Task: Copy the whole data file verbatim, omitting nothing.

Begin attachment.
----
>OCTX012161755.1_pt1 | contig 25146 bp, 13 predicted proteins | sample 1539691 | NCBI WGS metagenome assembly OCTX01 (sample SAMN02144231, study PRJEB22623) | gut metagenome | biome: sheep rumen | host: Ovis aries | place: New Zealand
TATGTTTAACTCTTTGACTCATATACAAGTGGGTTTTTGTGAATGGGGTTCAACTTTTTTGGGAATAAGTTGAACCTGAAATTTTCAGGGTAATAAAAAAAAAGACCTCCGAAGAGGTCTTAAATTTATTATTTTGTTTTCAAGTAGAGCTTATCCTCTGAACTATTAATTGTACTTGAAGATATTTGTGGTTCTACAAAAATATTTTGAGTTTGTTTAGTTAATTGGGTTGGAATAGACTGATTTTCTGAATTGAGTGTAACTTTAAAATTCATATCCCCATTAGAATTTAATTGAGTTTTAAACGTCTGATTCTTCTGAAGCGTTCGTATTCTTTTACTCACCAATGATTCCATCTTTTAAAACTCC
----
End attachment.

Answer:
>OCTX012161755.1_pt1 | contig 25146 bp, 13 predicted proteins | sample 1539691 | NCBI WGS metagenome assembly OCTX01 (sample SAMN02144231, study PRJEB22623) | gut metagenome | biome: sheep rumen | host: Ovis aries | place: New Zealand
TATGTTTAACTCTTTGACTCATATACAAGTGGGTTTTTGTGAATGGGGTTCAACTTTTTTGGGAATAAGTTGAACCTGAAATTTTCAGGGTAATAAAAAAAAAGACCTCCGAAGAGGTCTTAAATTTATTATTTTGTTTTCAAGTAGAGCTTATCCTCTGAACTATTAATTGTACTTGAAGATATTTGTGGTTCTACAAAAATATTTTGAGTTTGTTTAGTTAATTGGGTTGGAATAGACTGATTTTCTGAATTGAGTGTAACTTTAAAATTCATATCCCCATTAGAATTTAATTGAGTTTTAAACGTCTGATTCTTCTGAAGCGTTCGTATTCTTTTACTCACCAATGATTCCATCTTTTAAAACTCC